Manjaro with XFCE is far snappier than even my 2011 or 2019 MBPs. This is mainly because no bloat and very little running so far, but I’ve also installed Ruby 2.8.0-dev from Manjaro in rbenv on the 2009 (P7550 Core 2 Duo) vs. from the 2019 (i7-9750H 6 core) and the install/build time was 9m31s for the 2009 vs. 11m19s for the 2019 (yes, the 11 year old Mac was faster). This is probably a Clang vs. gcc and readline + openssl installation/build difference between the two environments, but I still found it interesting that the 2009 could win the race even with a head start.

As for system load, the MBP 2009 not actively running anything on macOS 10.11 would register a consistent 2.0+ load and would take several minutes to be usable for typing in iTerm. By contrast, running XFCE, it required several tabs open in Firefox + Terminal + gvim for the load to break 1.0.

Steps to get up and running:

  • Download Manjaro XFCE iso
  • Write image to USB drive using Rufus (dd or whatever if you are adequately skilled at that… Rufus was just painfully easy to kick off from a Windows 10 box)
  • Hold down option while booting to get boot menu.
  • Select your USB drive
  • Boot and verify that Linux is sufficiently usable for your MacBook
  • Install to a hard drive (I recommend using a different hard drive that is booting macOS, but then you’ll need tools for the mounting screws at a minimum.
  • Boot and enjoy

Getting set up

Having used yum, apt, and brew, pamac was a bit of a change. For example, I had to use pamac build ruby-build and pamac build rbenv vs. an install command.

I have starship installed as well, which was relatively straightforward, but I still need to get the fonts right for unicode.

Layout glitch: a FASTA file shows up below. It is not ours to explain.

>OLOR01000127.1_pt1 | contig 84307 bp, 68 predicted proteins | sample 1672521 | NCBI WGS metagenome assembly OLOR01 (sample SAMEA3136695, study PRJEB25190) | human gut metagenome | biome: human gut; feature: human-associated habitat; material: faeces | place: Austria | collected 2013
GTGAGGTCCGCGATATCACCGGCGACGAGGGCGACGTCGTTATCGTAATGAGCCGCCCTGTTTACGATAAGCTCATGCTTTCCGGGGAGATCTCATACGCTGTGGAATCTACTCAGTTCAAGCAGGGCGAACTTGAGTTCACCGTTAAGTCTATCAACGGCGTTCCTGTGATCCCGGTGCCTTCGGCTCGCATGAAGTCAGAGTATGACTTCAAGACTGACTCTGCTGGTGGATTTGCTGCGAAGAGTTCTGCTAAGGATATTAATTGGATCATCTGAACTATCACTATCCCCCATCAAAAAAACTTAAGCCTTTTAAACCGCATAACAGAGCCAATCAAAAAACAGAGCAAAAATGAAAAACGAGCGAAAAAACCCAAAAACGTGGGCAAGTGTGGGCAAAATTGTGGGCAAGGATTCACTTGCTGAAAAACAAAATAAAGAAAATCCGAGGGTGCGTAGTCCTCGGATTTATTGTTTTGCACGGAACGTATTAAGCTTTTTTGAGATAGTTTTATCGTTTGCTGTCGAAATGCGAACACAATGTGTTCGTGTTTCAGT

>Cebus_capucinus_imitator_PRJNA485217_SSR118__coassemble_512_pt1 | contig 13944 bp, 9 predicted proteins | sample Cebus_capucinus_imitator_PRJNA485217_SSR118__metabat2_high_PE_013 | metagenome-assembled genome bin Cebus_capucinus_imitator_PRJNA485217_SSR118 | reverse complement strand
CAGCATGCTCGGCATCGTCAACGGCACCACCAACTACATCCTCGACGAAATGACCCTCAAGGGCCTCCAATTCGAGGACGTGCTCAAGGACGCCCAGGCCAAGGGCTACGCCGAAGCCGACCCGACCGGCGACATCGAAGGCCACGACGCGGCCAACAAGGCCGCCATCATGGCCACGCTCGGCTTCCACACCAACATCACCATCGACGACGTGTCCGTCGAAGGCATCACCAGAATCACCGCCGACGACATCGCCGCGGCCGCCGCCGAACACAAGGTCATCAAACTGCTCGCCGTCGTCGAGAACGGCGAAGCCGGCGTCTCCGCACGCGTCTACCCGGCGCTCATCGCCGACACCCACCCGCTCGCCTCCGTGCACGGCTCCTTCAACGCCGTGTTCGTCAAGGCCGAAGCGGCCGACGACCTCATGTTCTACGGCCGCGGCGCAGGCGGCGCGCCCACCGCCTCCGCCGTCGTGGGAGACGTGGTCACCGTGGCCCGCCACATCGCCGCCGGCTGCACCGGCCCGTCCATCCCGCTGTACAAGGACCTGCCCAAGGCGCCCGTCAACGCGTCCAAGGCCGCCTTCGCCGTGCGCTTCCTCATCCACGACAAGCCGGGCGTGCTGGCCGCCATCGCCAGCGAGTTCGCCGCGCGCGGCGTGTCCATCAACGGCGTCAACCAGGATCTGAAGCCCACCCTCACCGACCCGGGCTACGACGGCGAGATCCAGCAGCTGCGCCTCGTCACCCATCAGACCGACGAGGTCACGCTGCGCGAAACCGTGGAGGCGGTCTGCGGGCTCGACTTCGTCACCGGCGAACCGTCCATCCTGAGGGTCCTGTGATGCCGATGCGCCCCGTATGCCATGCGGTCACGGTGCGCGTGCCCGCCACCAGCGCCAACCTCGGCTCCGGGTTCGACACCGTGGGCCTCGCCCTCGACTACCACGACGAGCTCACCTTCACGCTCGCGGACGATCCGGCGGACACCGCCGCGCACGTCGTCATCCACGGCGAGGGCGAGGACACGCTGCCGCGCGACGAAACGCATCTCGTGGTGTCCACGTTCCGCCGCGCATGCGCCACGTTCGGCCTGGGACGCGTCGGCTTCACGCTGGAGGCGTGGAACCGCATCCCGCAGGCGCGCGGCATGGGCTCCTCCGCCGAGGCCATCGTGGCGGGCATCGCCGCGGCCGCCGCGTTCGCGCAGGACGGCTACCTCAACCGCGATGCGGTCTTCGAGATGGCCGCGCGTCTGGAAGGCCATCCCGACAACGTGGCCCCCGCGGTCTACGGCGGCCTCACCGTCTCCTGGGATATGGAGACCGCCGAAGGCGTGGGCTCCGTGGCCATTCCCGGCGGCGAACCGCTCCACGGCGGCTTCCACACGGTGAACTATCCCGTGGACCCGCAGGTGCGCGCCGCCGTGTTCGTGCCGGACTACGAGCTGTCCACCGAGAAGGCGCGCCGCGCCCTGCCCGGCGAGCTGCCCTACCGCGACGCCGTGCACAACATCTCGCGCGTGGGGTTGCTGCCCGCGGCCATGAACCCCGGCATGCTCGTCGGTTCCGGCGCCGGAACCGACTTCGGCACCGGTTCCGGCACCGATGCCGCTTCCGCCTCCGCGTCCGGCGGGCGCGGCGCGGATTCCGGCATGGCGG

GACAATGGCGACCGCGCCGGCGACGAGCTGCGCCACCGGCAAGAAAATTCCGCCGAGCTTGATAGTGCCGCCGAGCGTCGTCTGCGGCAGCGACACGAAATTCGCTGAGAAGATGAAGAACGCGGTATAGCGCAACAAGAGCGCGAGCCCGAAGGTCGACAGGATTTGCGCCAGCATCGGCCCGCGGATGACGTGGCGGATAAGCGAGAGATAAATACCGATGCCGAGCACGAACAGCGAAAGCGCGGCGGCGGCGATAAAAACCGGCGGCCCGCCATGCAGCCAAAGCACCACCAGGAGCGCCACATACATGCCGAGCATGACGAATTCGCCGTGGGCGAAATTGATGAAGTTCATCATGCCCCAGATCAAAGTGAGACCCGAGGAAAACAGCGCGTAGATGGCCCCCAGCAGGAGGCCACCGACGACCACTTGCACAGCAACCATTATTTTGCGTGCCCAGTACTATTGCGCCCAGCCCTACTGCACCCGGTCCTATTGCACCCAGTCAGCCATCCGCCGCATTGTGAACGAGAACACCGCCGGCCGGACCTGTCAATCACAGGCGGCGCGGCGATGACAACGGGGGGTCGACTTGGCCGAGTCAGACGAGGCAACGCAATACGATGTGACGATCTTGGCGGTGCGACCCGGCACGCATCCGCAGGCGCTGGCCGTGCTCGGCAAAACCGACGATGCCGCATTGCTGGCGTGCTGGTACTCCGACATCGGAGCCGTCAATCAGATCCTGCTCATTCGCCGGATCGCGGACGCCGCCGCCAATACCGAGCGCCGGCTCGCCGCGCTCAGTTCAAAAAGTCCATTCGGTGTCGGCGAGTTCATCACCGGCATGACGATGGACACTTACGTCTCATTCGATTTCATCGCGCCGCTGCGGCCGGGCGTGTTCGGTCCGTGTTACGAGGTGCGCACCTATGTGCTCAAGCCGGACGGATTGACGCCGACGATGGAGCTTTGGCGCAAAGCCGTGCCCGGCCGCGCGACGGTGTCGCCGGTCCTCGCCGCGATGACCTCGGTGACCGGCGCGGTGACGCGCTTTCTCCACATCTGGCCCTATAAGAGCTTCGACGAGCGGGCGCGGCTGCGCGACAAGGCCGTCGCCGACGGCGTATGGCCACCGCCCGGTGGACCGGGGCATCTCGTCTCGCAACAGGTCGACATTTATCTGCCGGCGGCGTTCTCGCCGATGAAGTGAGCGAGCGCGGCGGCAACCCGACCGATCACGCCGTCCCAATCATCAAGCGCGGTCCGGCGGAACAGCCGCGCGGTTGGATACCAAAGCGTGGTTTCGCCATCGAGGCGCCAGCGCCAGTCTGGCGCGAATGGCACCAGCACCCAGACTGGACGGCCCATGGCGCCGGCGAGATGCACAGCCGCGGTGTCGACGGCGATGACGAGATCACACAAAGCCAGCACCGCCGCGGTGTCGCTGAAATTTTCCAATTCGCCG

Overall experience

So far I’ve been pleasantly surprised with how useful my 2009 MacBook Pro is again. I’ve managed to type up this blog post without any lag from the processor, and the memory usage is sane as well (despite Firefox). I also miss having the pre-butterfly keyboard keys to type on for writing, so it was nice to experience those again.


rush: the ruby shell

rush.

rush is a replacement for the unix shell (bash, zsh, etc) which uses pure Ruby syntax. Grep through files, find and kill processes, copy files – everything you do in the shell, now in Ruby.

Install rush

If you’re running windows and have Ruby installed, go to Start->Ruby-{version}->RubyGems->RubyGems Package manager and type in “gem install rush” at the cmd prompt.



Lotus revived? On Linux? To compete with Microsoft?

IBM targets Microsoft with desktop Linux initiative

This really made me do a double-take:

IBM announced a new partnership with Red Hat, Novell, and Canonical to offer “Microsoft-free” personal computers with IBM’s Lotus Notes and Lotus Symphony software.

Lotus… as in Lotus 1-2-3 vs. Quattro Pro… partnering with Canonical… as in Ubuntu Canonical. The mind reels. Over and over and over…